In this paper, we propose Advanced Synthetic Vision (ASV), a modern situational awareness solution. ASV combines
both Synthetic Vision and Enhanced Vision in order to provide the pilot most timeliness information without being
restricted in the spatial coverage of the synthetic representation. The advantages to a common Enhanced Synthetic
Vision System are the following: (1) ASV uses 3D ladar data instead of a 2D sensor. The 3D point cloud is classified in
real-time to distinguish between ground, wires, poles and buildings; (2) the classified sensor data is fused with onboard
data base contents like elevation or obstacles. The entire data fusion is performed in 3D, i.e. output is a merged 3D
scenario instead of a blended 2D image. Once the sensor stopped recording due to occlusion, ASV switches to pure data
base mode; (3) the merged data is passed to a 3D visualization module, which is fully configurable in order to support
synthetic views on head down displays as well as more abstract augmented representations on helmet mounted displays;
(4) the extendable design of ASV supports the graphical linking of functions like 3D landing aid, TAWS, or navigation
The OPAL obscurant penetrating LiDAR was developed by Neptec and characterized in various degraded visual
environments (DVE) over the past five years. Quantitative evaluations of obscurant penetration were performed using
the Defence RD Canada – Valcartier (DRDC Valcartier) instrumented aerosol chamber for obscurants such as dust and
fog. Experiments were done with the sensor both at a standoff distance and totally engulfed in the obscurants. Field
trials were also done to characterize the sensor in snow conditions and in smoke. Finally, the OPAL was also mounted
on a Bell 412 helicopter to characterize its dust penetration capabilities, in environment such as Yuma Proving Ground.
The paper provides a summary of the results of the OPAL evaluations demonstrating it to be a true “see through”
obscurant penetrating LiDAR and explores commercial applications of the technology.
Proc. SPIE 8737, MMW radar enhanced vision systems: the Helicopter Autonomous Landing System (HALS) and Radar-Enhanced Vision System (REVS) are rotary and fixed wing enhanced flight vision systems that enable safe flight operations in degraded visual environments, 87370G (16 May 2013); https://doi.org/10.1117/12.2016302
Sierra Nevada Corporation (SNC) has developed rotary and fixed wing millimeter wave radar enhanced vision systems.
The Helicopter Autonomous Landing System (HALS) is a rotary-wing enhanced vision system that enables multi-ship
landing, takeoff, and enroute flight in Degraded Visual Environments (DVE). HALS has been successfully flight tested
in a variety of scenarios, from brown-out DVE landings, to enroute flight over mountainous terrain, to wire/cable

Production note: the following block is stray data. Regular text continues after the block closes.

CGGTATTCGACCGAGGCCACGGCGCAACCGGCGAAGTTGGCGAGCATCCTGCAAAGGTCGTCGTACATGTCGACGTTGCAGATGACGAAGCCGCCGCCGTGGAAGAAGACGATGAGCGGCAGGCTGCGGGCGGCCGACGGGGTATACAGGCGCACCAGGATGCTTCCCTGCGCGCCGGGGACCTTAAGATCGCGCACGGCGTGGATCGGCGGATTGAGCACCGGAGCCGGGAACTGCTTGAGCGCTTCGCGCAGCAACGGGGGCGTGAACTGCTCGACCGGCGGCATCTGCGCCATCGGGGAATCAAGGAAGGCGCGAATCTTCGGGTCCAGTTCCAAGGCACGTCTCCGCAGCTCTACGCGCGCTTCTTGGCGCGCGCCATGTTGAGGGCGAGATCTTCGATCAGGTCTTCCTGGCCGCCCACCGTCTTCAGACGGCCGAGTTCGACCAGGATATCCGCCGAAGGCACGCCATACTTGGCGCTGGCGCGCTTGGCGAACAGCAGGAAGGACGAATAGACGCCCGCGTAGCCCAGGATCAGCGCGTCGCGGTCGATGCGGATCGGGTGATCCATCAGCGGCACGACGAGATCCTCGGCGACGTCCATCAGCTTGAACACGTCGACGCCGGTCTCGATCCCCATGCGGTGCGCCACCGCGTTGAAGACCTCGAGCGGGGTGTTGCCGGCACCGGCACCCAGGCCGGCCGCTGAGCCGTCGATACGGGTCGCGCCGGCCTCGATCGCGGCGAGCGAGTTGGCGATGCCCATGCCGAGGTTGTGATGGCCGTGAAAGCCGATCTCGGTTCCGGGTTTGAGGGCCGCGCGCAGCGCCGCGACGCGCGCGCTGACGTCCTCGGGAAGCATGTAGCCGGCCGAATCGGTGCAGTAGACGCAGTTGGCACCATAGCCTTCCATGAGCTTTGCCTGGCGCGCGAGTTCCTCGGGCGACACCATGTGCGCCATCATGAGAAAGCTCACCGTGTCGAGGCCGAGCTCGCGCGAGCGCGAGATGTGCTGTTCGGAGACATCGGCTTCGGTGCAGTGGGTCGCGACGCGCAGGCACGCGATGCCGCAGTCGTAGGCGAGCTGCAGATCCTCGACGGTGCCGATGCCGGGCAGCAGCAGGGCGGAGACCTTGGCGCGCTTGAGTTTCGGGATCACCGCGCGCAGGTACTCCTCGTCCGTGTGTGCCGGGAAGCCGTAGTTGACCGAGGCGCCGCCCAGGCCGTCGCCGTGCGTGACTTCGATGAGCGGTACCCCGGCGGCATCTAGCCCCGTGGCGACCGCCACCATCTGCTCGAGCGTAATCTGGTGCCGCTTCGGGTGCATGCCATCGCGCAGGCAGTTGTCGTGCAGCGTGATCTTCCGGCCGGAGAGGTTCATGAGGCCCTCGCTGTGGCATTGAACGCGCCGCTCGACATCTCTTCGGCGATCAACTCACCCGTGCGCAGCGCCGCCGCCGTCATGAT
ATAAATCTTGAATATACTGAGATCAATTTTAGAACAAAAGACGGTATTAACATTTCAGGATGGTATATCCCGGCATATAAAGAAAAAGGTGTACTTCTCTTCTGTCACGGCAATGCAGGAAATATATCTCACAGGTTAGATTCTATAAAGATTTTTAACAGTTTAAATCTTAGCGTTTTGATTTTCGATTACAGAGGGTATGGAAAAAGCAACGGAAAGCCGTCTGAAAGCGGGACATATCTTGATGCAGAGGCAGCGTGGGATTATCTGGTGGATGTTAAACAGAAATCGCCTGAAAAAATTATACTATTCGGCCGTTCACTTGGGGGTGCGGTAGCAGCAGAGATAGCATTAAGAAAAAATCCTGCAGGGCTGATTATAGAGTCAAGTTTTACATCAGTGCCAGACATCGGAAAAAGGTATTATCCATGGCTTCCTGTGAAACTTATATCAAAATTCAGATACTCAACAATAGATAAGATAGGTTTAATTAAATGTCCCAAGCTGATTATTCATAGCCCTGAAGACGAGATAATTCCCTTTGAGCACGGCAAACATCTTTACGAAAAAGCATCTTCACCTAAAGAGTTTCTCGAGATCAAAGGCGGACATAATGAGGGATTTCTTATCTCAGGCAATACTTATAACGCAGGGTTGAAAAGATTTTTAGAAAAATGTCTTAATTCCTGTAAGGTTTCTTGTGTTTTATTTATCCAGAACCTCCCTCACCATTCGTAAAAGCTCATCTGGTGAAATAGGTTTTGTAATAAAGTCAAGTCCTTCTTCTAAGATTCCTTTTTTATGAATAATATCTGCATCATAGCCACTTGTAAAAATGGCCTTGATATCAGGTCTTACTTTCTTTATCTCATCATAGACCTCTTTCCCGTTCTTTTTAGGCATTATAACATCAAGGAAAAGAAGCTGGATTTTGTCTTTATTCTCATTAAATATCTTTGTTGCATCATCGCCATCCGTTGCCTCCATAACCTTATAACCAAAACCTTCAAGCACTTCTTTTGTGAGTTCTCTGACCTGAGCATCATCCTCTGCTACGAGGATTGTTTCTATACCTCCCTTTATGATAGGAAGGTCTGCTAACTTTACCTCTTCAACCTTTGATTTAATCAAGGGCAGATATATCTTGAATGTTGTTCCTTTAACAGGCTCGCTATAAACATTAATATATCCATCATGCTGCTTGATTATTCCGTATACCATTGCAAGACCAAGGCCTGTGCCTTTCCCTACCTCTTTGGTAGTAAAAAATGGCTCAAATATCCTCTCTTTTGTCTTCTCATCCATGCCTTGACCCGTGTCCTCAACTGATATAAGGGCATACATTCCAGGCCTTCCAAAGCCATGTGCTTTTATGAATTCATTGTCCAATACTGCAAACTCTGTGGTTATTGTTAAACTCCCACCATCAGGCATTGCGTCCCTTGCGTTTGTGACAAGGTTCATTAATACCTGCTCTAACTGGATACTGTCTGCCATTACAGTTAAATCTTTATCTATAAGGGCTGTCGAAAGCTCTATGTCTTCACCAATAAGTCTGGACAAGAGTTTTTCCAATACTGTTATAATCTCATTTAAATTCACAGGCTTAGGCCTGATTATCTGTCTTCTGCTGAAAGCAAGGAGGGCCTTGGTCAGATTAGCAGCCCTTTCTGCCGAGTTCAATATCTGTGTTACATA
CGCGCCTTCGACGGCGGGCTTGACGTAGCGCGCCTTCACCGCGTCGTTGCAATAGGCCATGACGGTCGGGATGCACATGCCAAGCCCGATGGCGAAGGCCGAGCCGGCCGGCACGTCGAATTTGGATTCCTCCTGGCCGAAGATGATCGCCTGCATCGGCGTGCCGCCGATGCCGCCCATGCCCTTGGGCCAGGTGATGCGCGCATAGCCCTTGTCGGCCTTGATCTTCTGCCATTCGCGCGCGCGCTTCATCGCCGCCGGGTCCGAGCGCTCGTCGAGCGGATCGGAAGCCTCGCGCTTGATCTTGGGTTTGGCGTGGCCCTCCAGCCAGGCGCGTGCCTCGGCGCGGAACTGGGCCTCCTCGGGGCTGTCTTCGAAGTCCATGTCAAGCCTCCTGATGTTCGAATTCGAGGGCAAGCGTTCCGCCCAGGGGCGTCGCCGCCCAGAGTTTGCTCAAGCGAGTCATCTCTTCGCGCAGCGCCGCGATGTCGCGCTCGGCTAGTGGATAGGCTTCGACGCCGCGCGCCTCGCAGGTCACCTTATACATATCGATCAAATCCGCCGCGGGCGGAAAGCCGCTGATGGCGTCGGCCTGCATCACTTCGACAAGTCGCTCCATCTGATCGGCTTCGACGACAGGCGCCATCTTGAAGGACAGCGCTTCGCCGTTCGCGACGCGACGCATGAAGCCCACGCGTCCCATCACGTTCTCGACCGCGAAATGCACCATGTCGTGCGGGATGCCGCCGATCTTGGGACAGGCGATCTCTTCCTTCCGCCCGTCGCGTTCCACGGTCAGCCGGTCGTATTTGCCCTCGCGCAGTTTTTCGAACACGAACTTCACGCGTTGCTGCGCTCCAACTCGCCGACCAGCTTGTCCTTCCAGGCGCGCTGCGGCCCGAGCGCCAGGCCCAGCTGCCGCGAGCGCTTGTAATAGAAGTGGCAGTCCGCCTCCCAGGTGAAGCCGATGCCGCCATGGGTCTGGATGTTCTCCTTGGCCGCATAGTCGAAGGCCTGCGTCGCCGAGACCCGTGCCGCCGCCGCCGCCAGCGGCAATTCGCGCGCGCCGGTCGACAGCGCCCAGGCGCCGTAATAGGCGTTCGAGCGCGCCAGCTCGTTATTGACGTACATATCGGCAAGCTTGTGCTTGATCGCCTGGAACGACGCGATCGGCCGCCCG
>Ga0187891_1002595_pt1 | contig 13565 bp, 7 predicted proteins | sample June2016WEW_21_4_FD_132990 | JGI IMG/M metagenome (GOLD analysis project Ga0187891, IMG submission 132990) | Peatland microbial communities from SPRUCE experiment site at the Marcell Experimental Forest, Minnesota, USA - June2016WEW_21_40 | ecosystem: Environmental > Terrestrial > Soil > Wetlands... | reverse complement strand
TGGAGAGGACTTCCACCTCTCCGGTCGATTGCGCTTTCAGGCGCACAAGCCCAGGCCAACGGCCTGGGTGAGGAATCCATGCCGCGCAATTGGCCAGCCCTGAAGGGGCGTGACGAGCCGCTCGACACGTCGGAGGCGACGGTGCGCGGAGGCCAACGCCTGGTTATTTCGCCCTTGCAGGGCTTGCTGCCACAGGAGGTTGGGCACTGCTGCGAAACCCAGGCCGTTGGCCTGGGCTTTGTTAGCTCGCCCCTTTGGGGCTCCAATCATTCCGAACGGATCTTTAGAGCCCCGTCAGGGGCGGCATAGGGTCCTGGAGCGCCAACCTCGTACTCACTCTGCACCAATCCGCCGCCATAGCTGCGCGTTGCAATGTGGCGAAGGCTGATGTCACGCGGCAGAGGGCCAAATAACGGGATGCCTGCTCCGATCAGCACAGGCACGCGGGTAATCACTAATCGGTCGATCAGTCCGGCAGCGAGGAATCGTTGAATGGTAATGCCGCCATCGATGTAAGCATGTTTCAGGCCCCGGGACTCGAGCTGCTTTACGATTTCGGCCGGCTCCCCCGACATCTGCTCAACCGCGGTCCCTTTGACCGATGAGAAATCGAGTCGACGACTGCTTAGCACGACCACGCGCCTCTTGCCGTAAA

detection during low-level flight. The Radar Enhanced Vision Systems (REVS) is a fixed-wing Enhanced Flight Vision
System (EFVS) undergoing prototype development testing. Both systems are based on a fast-scanning, threedimensional
94 GHz radar that produces real-time terrain and obstacle imagery. The radar imagery is fused with
synthetic imagery of the surrounding terrain to form a long-range, wide field-of-view display. A symbology overlay is
added to provide aircraft state information and, for HALS, approach and landing command guidance cuing. The
combination of see-through imagery and symbology provides the key information a pilot needs to perform safe flight
operations in DVE conditions. This paper discusses the HALS and REVS systems and technology, presents imagery, and
summarizes the recent flight test results.
Areté Associates recently developed and flight tested a next-generation low-latency near real-time dust-penetrating
(DUSPEN) imaging lidar system. These tests were accomplished for Naval Air Warfare Center (NAWC) Aircraft
Division (AD) 4.5.6 (EO/IR Sensor Division) under the Office of Naval Research (ONR) Future Naval Capability (FNC)
Helicopter Low-Level Operations (HELO) Product 2 program. Areté’s DUSPEN system captures full lidar waveforms
and uses sophisticated real-time detection and filtering algorithms to discriminate hard target returns from dust and other
obscurants. Down-stream 3D image processing methods are used to enhance pilot visualization of threat objects and
ground features during severe DVE conditions. This paper presents results from these recent flight tests in full brown-out
conditions at Yuma Proving Grounds (YPG) from a CH-53E Super Stallion helicopter platform.
Image registration is a process of transforming a data set from one coordinate system into another. There are two
typical approaches for image registration: Feature point match based and Area similarity comparison based. The